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Loyola campus a hot topic at presidential debate

by Archives March 22, 2006

Overtones of apathy hung in the air yesterday as Loyola hosted the first of two debates between the presidential candidates running in the CSU electoral race.

The debate took place at the Hive, Loyola’s long dilapidated pub space. Fittingly, the issue that raised the most debate among the candidates concerned improving the Loyola campus.

Conscious candidate Svetla Turnin responded that her slate was the first to propose to create a VP Loyola position, a candidate with a permanent presence on Loyola grounds.

Experience candidate Khaleed Juma reiterated his slate’s promise to draw more students to Loyola by extending clubs’ mandates

to include the campus and add more services,

such as revamping the Hive into a sports bar.

ICUPTV’s Jason Gondziola said he agreed that students need a place to decompress at Loyola and proposed to “take all the air out of the building.”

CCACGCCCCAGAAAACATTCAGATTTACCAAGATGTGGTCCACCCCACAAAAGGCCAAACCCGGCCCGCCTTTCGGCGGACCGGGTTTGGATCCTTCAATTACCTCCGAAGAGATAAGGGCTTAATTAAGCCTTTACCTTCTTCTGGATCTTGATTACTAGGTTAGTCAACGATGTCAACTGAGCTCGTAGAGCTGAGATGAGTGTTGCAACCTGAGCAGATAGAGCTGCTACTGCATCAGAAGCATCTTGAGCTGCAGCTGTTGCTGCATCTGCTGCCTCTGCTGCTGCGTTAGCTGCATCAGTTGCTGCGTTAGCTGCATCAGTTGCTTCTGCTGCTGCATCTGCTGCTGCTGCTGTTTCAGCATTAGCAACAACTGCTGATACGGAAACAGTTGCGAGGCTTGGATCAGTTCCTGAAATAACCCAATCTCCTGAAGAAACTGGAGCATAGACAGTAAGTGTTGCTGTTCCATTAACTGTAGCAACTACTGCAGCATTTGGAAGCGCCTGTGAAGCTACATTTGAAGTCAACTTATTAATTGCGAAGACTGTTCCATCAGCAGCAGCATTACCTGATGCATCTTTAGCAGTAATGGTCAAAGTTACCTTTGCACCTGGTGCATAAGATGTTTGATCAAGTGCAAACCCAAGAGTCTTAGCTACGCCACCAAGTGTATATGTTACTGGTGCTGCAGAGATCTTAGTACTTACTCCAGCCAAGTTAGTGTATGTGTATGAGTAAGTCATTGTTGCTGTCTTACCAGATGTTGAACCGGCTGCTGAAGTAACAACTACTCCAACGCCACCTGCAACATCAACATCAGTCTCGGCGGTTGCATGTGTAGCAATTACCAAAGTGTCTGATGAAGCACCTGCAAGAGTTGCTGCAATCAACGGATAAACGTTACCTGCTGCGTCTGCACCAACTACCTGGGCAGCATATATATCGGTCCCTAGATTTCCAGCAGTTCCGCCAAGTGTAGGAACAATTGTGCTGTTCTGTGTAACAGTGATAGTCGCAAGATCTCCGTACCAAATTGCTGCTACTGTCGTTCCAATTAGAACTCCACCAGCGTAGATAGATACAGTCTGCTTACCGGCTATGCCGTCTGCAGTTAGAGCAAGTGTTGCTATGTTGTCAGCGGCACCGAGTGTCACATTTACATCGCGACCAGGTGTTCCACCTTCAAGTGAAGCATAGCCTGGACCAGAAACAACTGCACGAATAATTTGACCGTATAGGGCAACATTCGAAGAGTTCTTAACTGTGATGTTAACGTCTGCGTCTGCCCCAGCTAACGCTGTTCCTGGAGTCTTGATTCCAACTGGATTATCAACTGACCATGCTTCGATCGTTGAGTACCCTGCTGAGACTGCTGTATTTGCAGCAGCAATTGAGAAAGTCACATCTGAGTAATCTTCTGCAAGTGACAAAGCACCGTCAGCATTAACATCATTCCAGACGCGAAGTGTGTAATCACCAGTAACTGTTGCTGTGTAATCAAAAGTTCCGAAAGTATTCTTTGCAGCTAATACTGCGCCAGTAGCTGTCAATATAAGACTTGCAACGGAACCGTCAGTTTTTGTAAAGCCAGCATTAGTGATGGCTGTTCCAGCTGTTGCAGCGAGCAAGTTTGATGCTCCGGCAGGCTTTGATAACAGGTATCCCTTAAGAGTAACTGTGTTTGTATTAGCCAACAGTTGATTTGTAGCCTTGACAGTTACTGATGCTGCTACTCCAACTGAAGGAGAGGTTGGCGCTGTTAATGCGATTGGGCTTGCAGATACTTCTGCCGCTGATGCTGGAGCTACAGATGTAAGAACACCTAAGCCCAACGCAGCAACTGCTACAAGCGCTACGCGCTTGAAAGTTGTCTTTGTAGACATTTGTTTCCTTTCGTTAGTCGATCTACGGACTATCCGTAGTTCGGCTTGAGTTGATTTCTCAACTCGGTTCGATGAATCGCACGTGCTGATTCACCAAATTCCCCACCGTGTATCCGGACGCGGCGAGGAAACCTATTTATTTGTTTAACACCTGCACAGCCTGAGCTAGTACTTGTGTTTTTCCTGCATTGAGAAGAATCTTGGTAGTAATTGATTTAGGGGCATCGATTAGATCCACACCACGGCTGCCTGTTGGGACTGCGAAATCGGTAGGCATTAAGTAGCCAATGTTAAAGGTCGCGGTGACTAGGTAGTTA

FOCUS’ presidential candidate, Arielle Reid, said all services available on the downtown campus should be made available at Loyola, as well as a team of CSU representatives present on campus.

Justice for Concordia candidate Kurt Blagden agreed Loyola deserved more CSU representation. He said his party would enforce a timely shuttle bus schedule, so students don’t have to “wait in the cold” rather than “using student money” to build a heated bus shelter.

Other problems addressed in the debate included the chronic lack of student involvement in school politics. No one could pinpoint a solution to this problem, which was painfully apparent to Chief Electoral Officer, Danniella Brazel.

“I’m concerned with the lack of interest.maybe five people are here,” said Brazel.

Including the presence one ICUPTV supporter, dressed in a full rabbit outfit, the crowd consisted of about 20 attendees, of which only one was a non-slate affiliated student. Owais Ahmed Chughtai, a biochemistry student, said he came with three friends to catch at least the beginning of the debate.

“We came at 1 p.m. thinking that’s when it started but [my friends] had to leave [to] make it to their 1:15 class.”

Brazel admitted there was a severe lack of communication about the debate.

“It was a failure, especially in terms of Loyola. At least, in terms of SGW, it’s more accessible, [but at Loyola] there really needs to be a space implemented that becomes traditional.”

“Unfortunately, unless the Hive is revamped, this is not going to be a place to hold the debates [in the future],” Brazel concluded.

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